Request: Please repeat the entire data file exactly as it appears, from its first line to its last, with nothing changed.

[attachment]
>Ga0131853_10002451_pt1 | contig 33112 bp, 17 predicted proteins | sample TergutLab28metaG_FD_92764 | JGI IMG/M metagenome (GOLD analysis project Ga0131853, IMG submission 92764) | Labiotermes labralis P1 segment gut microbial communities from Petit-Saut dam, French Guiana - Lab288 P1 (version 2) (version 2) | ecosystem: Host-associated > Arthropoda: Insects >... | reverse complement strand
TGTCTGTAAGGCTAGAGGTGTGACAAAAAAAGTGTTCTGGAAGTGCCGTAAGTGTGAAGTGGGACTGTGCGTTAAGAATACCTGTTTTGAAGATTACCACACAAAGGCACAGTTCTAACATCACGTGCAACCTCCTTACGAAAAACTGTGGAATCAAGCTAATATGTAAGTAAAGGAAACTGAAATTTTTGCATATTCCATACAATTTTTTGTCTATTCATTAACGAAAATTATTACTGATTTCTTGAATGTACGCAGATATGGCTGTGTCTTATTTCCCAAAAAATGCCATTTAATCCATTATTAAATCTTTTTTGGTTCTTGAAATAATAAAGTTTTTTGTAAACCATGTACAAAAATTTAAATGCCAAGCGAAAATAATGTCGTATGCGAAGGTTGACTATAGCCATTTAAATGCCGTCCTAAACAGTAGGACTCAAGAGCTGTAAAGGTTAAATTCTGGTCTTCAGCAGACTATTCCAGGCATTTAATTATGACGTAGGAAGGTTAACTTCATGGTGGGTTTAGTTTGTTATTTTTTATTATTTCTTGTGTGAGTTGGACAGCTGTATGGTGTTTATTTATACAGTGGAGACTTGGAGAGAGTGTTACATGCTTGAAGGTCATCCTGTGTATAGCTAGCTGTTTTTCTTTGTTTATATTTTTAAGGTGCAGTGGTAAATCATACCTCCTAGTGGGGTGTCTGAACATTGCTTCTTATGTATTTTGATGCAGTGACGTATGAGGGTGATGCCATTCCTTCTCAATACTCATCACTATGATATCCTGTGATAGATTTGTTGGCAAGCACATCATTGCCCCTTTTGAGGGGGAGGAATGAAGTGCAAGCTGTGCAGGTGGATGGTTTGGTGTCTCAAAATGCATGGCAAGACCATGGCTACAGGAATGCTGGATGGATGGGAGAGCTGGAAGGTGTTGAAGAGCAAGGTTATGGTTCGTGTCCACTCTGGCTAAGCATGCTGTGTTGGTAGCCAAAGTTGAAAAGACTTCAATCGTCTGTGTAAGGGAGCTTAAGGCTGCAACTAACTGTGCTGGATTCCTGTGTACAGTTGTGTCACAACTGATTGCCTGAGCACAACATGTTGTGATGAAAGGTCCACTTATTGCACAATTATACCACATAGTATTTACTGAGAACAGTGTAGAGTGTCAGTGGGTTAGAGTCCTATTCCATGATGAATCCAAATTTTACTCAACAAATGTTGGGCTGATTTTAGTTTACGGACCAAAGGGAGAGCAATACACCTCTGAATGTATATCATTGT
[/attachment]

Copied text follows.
>Ga0131853_10002451_pt1 | contig 33112 bp, 17 predicted proteins | sample TergutLab28metaG_FD_92764 | JGI IMG/M metagenome (GOLD analysis project Ga0131853, IMG submission 92764) | Labiotermes labralis P1 segment gut microbial communities from Petit-Saut dam, French Guiana - Lab288 P1 (version 2) (version 2) | ecosystem: Host-associated > Arthropoda: Insects >... | reverse complement strand
TGTCTGTAAGGCTAGAGGTGTGACAAAAAAAGTGTTCTGGAAGTGCCGTAAGTGTGAAGTGGGACTGTGCGTTAAGAATACCTGTTTTGAAGATTACCACACAAAGGCACAGTTCTAACATCACGTGCAACCTCCTTACGAAAAACTGTGGAATCAAGCTAATATGTAAGTAAAGGAAACTGAAATTTTTGCATATTCCATACAATTTTTTGTCTATTCATTAACGAAAATTATTACTGATTTCTTGAATGTACGCAGATATGGCTGTGTCTTATTTCCCAAAAAATGCCATTTAATCCATTATTAAATCTTTTTTGGTTCTTGAAATAATAAAGTTTTTTGTAAACCATGTACAAAAATTTAAATGCCAAGCGAAAATAATGTCGTATGCGAAGGTTGACTATAGCCATTTAAATGCCGTCCTAAACAGTAGGACTCAAGAGCTGTAAAGGTTAAATTCTGGTCTTCAGCAGACTATTCCAGGCATTTAATTATGACGTAGGAAGGTTAACTTCATGGTGGGTTTAGTTTGTTATTTTTTATTATTTCTTGTGTGAGTTGGACAGCTGTATGGTGTTTATTTATACAGTGGAGACTTGGAGAGAGTGTTACATGCTTGAAGGTCATCCTGTGTATAGCTAGCTGTTTTTCTTTGTTTATATTTTTAAGGTGCAGTGGTAAATCATACCTCCTAGTGGGGTGTCTGAACATTGCTTCTTATGTATTTTGATGCAGTGACGTATGAGGGTGATGCCATTCCTTCTCAATACTCATCACTATGATATCCTGTGATAGATTTGTTGGCAAGCACATCATTGCCCCTTTTGAGGGGGAGGAATGAAGTGCAAGCTGTGCAGGTGGATGGTTTGGTGTCTCAAAATGCATGGCAAGACCATGGCTACAGGAATGCTGGATGGATGGGAGAGCTGGAAGGTGTTGAAGAGCAAGGTTATGGTTCGTGTCCACTCTGGCTAAGCATGCTGTGTTGGTAGCCAAAGTTGAAAAGACTTCAATCGTCTGTGTAAGGGAGCTTAAGGCTGCAACTAACTGTGCTGGATTCCTGTGTACAGTTGTGTCACAACTGATTGCCTGAGCACAACATGTTGTGATGAAAGGTCCACTTATTGCACAATTATACCACATAGTATTTACTGAGAACAGTGTAGAGTGTCAGTGGGTTAGAGTCCTATTCCATGATGAATCCAAATTTTACTCAACAAATGTTGGGCTGATTTTAGTTTACGGACCAAAGGGAGAGCAATACACCTCTGAATGTATATCATTGT